IRVING, Texas -- Back in February, Ezekiel Elliott said he wanted to play for the Dallas Cowboys. In a conference call with ESPN NFL Nation reporters two weeks before the draft, Elliott said the same thing.
The Cowboys made his wish come true at the end of April, but the wish was not because he grew up a Cowboys fan.
What running back wouldn’t want to play behind an offensive line like that?
However, there is a striking difference between Seattle's and Carolina's running games and the Cowboys'. Seahawks quarterback Russell Wilson has 1,402 rushing yards the last two seasons. The Panthers’ Cam Newton has 1,175. Cowboys quarterbacks Tony Romo, Brandon Weeden, Matt Cassel and Kellen Moore have combined for 180 yards on the ground.
The Cowboys have made no secret that their team is built around the offensive line. You can debate the worthiness of selecting the best running back available in the draft when you have what many consider the best offensive line in football. The Cowboys ran for nearly 1,900 yards last season with Darren McFadden as their lead back and Romo playing just four games.
But the Cowboys believe a special running back and a special offensive line can lead to a special season.
This has been six seasons in the making, and it came together quite well in 2014 when DeMarco Murray ran for 1,845 yards to lead the league.
The Cowboys drafted Smith in the first round in 2011 and had him and Free switch tackle spots in 2012. In 2013, the Cowboys drafted Frederick, their center, in the first round. A year later they added Martin in the first round. Last year the Cowboys added a first-round talent in Collins as an undrafted free agent with a fully guaranteed contract.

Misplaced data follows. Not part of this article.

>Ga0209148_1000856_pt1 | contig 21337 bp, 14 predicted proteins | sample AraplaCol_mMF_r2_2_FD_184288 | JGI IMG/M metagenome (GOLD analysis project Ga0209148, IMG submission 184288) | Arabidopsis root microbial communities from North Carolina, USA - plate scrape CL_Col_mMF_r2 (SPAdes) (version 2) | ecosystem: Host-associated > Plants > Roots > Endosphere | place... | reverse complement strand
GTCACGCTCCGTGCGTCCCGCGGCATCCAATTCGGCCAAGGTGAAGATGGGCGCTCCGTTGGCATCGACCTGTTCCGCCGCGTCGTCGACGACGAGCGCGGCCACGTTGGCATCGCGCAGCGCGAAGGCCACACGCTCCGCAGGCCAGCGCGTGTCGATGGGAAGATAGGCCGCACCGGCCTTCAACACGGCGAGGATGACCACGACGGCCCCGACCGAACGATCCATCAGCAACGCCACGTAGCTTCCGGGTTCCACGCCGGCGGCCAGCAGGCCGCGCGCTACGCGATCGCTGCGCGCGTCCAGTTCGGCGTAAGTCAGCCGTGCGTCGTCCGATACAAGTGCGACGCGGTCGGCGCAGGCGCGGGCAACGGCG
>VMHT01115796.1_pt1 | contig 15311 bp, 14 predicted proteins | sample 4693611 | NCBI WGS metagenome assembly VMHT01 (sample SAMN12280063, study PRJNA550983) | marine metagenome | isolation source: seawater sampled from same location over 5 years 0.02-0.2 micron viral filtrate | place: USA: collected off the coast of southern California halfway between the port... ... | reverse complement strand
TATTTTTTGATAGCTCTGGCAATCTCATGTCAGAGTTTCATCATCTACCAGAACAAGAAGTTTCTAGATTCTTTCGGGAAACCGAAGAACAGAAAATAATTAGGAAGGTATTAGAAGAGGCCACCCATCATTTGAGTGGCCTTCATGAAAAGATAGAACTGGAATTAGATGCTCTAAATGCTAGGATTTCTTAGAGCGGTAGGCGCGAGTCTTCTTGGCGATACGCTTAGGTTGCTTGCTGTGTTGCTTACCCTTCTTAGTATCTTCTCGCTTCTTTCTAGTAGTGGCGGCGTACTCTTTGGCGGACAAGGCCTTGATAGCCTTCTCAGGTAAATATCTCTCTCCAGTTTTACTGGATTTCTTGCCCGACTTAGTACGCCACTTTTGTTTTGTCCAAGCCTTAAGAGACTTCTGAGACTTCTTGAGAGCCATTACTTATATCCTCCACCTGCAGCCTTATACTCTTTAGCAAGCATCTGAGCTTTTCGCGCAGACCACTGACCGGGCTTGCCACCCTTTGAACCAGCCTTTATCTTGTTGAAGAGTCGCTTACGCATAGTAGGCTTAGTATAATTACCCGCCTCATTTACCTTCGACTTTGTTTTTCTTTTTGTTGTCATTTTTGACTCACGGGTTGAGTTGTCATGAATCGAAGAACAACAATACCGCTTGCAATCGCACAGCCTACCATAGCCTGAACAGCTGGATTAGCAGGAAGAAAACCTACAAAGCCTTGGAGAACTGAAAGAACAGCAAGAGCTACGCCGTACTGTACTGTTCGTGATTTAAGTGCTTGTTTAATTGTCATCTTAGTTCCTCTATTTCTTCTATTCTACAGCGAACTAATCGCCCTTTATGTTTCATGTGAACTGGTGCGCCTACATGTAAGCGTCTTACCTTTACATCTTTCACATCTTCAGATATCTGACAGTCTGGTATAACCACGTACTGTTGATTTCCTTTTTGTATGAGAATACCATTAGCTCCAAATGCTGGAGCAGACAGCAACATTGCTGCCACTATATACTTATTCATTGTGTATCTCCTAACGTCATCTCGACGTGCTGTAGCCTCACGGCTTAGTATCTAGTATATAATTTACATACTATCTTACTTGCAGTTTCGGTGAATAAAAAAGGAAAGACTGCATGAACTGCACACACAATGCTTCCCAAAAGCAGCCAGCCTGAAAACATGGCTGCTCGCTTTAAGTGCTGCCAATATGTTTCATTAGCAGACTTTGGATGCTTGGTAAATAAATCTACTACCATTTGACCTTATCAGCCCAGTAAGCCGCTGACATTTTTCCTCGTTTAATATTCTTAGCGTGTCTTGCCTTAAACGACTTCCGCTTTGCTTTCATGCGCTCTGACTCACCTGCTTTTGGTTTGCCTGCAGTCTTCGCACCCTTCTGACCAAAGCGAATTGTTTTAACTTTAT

And now they have added Elliott.
Grandiose predictions for Elliott are already being made: rookie of the year, rushing champion, rookie rushing record.
Without this offensive line, Elliott wouldn’t have those same considerations.
"For us, there's no pressure because everything that we do has to live up to our standard in our room,” said Frederick, who has been named to the Pro Bowl the last two seasons. “So everything that we do is geared to making sure that we're the best individually that we possibly can be and then collectively as a group the best that we can be.”
What is that standard? The linemen don’t really give a definition other than being the hardest-working group on the team, according to Smith, and doing things the right way.
“When you see it, you know,” Martin said. “The older guys coming in have done an awesome job of showing that each and every day. That's the best thing, the consistency of it."
Jason Garrett saw Emmitt Smith run behind some combination of Erik Williams, Mark Tuinei, Nate Newton, Mark Stepnoski and Larry Allen in the 1990s. The Cowboys won Super Bowls with the combination. They hope to win a Super Bowl with the combination of the line and Elliott.
"It's one of the best units that I have ever been around in football in terms of how close they are to each other and how hard they work,” Garrett said. “From the time they spend together in the weight room, to doing their drill work on the field, time they spend after practice together working on their fundamentals, time they spend together, it's a really close-knit group that pride themselves on being the hardest-working unit on the team, the hardest-working unit in the league.
“So they are very much grounded in trying to get better each and every day. They have a lot of great character guys, great personal character guys, great football character guys. So when you bring younger players in, they kind of understand what the culture is at that position group right away. So we're fortunate to have them. They can be the heartbeat of our football team.”